Peace calls out the killing as a “hate crime’ and broadens the context:
The hate crime in Japan graphically and horrifically demonstrates that people with a disability are prone to being the victims of violence. That violence includes murder. How many more people need to die before ableism is acknowledged as a global problem?
The violence I refer to takes many forms. Hollywood knows films that kill disabled characters for their own merciful fend of life resonates well with audiences. Police in the United States have killed a host of people with a disability. Parents who murder their disabled children are given light sentences for their crimes. Donald Trump openly mocked a disabled reporter from the New York Times.
Most recently the video of a man trying to help an autistic client of his was shot. The police bemoaned the fact they missed the man with autism. They tried to kill him. Yes, their intent was to kill a man from a group home with autism that was playing with a toy truck. This sort of violence is spun in a myriad of ways. It also appears as if the massacre in Japan has lost the media’s attention. There is no live coverage on CNN.
The story quickly fell off news websites. Only one journalist to my knowledge, Yuichi Sakaguchi, a senior staff writer at the Nikkei Asian Review made the hate crime connection. Little wonder that Hingsburger should ask: Why isn’t it a hate crime?
I think the answer goes deeper than “they don’t get it.” I think it’s because, maybe a little, people see the logic of what he’s done.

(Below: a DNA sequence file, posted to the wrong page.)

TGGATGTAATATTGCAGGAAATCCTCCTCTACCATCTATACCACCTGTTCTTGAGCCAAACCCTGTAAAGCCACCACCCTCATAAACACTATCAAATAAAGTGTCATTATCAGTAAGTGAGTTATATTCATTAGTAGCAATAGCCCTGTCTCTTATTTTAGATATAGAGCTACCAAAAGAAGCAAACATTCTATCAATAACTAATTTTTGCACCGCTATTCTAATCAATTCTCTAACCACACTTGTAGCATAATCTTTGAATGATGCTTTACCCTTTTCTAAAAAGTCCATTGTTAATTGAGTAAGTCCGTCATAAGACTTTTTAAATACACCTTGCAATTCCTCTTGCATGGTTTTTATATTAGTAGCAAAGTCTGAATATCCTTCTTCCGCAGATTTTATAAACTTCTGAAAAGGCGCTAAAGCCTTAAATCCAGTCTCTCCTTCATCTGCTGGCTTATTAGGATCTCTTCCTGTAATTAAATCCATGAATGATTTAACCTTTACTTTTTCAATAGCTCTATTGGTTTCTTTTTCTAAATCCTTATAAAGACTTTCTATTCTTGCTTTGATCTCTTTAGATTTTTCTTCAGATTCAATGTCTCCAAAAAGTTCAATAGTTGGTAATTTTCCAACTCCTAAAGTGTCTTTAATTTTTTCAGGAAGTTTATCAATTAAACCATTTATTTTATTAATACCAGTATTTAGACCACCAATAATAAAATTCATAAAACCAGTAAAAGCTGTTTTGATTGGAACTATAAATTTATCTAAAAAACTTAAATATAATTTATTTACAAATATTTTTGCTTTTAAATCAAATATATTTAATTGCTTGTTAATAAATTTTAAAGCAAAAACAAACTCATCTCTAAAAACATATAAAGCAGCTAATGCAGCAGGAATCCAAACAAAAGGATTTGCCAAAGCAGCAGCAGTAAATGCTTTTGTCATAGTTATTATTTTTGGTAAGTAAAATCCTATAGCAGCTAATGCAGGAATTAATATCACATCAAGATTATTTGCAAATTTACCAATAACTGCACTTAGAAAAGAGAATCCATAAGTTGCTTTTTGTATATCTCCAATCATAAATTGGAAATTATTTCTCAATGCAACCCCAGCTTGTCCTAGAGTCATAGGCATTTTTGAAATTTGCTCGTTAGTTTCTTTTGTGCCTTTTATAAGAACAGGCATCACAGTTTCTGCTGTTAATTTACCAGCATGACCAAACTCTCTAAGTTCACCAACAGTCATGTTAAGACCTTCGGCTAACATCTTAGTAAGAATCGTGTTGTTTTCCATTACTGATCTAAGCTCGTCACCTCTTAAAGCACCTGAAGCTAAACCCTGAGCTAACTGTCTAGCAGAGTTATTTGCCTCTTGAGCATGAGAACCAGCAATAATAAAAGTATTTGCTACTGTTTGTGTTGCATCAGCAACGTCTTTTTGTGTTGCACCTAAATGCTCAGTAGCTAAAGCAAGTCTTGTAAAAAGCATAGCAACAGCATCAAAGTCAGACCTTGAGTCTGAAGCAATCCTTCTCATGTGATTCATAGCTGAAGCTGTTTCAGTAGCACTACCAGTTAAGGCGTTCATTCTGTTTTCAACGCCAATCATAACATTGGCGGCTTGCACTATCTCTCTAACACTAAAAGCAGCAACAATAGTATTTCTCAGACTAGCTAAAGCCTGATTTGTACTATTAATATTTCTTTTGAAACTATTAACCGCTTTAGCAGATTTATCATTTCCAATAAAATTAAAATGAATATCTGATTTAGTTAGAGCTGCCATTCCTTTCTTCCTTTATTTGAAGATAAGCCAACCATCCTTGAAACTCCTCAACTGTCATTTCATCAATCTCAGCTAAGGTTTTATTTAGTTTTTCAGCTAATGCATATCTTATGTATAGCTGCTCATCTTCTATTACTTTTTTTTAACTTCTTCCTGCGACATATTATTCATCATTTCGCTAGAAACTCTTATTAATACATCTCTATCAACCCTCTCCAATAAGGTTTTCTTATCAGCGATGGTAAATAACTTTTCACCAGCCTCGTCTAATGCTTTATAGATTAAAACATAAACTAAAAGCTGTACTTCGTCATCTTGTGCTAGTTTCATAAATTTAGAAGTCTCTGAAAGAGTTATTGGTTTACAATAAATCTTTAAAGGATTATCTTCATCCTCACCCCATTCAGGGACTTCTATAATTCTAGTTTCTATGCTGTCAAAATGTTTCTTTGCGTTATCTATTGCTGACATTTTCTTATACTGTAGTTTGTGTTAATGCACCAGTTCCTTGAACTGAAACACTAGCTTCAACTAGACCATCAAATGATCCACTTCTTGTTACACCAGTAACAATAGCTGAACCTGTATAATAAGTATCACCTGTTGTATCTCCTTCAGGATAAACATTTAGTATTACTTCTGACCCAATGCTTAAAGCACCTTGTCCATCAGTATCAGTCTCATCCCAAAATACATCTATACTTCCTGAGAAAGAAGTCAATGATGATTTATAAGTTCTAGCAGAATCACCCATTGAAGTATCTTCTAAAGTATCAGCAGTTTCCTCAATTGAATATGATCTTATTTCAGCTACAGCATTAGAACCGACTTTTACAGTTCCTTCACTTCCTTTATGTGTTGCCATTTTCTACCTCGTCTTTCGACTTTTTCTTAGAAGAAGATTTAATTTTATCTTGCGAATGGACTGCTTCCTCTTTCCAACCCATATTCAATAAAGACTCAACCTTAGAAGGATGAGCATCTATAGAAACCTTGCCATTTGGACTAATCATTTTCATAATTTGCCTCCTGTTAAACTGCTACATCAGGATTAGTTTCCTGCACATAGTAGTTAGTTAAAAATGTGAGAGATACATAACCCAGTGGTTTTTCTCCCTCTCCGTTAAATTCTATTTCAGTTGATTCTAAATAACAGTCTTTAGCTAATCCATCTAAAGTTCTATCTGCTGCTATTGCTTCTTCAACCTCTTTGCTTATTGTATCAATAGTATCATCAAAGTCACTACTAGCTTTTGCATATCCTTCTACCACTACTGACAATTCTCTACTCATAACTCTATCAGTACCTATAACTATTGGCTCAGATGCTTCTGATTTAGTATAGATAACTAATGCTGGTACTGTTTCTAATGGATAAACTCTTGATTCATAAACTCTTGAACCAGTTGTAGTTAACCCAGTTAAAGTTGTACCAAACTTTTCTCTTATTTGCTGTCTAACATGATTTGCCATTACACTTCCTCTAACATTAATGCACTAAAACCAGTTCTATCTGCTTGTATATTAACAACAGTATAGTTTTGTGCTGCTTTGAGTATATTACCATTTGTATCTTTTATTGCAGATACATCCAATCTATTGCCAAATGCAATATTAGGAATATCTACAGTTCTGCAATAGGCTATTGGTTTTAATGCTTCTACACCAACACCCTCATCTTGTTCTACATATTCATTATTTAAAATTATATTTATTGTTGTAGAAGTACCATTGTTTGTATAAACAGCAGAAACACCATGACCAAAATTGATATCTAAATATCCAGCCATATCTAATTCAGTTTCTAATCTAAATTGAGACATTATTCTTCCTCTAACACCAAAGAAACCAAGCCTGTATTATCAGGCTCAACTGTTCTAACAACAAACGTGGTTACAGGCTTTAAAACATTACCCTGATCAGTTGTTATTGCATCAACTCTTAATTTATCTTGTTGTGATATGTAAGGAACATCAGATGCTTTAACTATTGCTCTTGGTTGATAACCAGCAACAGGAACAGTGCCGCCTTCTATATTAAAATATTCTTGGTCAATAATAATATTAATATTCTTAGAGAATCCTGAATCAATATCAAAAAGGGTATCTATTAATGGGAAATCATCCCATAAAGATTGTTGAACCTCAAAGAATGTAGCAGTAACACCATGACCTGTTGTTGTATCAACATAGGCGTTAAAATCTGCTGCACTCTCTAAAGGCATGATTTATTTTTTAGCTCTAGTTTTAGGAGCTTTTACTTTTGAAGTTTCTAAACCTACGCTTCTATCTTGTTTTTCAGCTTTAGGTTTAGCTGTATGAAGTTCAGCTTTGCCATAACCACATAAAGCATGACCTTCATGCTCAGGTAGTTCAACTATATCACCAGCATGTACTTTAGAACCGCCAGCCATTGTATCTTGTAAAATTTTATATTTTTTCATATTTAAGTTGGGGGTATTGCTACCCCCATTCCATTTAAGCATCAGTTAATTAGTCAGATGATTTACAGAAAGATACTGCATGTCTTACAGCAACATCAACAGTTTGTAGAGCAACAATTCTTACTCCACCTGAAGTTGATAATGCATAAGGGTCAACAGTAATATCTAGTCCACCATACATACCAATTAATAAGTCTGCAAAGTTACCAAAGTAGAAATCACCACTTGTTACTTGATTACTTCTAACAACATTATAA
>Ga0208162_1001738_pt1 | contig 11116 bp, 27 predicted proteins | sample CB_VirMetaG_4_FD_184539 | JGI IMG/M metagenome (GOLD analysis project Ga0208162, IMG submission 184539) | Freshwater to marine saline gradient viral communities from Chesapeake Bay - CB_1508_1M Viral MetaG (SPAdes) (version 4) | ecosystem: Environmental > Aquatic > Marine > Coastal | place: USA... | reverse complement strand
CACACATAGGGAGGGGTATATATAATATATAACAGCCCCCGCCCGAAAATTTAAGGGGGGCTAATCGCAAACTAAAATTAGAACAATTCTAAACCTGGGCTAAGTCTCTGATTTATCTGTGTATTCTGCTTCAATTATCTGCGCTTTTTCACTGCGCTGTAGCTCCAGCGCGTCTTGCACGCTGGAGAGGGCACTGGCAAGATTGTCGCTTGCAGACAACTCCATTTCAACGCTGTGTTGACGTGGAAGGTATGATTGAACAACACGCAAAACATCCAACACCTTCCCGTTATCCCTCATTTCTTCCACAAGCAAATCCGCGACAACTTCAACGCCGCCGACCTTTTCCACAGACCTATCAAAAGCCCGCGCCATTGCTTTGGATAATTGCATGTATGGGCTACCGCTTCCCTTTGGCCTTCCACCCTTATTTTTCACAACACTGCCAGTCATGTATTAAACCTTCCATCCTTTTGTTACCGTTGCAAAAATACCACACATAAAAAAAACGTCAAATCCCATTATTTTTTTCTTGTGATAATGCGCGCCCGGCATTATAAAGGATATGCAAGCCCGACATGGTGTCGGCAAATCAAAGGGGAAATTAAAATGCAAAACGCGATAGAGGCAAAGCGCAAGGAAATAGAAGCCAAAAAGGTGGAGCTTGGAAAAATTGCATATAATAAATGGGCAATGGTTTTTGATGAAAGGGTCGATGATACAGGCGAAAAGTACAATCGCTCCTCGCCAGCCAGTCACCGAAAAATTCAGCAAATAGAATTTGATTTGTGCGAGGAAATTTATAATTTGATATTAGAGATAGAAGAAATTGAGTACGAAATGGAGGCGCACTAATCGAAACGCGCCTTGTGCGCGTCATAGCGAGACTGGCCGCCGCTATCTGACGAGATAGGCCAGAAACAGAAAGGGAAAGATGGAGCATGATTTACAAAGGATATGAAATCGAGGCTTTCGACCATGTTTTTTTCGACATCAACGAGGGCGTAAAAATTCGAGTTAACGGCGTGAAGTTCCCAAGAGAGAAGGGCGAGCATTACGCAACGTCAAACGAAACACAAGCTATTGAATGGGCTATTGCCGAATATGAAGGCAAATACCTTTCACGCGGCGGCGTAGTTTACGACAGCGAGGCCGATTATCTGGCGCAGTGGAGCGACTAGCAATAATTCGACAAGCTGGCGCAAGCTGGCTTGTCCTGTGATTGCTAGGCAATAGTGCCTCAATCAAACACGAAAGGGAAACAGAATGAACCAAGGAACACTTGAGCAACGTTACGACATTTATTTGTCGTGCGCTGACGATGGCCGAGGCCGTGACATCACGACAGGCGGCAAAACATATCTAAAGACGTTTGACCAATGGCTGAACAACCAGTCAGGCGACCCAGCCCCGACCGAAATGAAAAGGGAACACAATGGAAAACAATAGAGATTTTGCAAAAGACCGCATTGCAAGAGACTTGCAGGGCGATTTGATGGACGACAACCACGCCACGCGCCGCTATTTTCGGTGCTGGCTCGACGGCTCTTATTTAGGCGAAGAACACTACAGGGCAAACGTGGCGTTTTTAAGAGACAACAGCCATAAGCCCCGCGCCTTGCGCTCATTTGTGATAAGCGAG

And that scares the hell out of me.
These fears are real; they are held by close and trusted friends and my own family.
And that’s why people like Australian journalist and euthanasia enthusiast Andrew Denton’s patronising dismissal of concerns about euthanasia and disability has angered many in the disability community. Denton visited places like Belgium, Holland and Oregon, where euthanasia and or assisted suicide is legal and asked those who run peak bodies for disabled people and senior citizens if they knew of any abuses. He found none.
I have been to Belgium and Holland too and I found the opposite. So I guess we did not talk to the same people.
The fears that come from experience don’t appear in the statistics. A sideways look, a muttered remark, a suggestion, being defined as a burden, the assumption that life with disability is not a worthy life.
We can’t test everything that matters with studies and surveys. Sometimes we have to rely on the depth of sentiment held by those who feel the pain, who sense the risks.
Not all people with disabilities have had such negative experiences, but many do. Craig Wallace, former President of People With Disabilities Australia, noted the lack of outrage at the Japanese hate crime on Twitter:
Oh and I’ll consider #euthanasia when people change their Facebook profiles to mourn the disabled victims. Why aren’t they?
— Craig Wallace (@CraigWtweets) July 26, 2016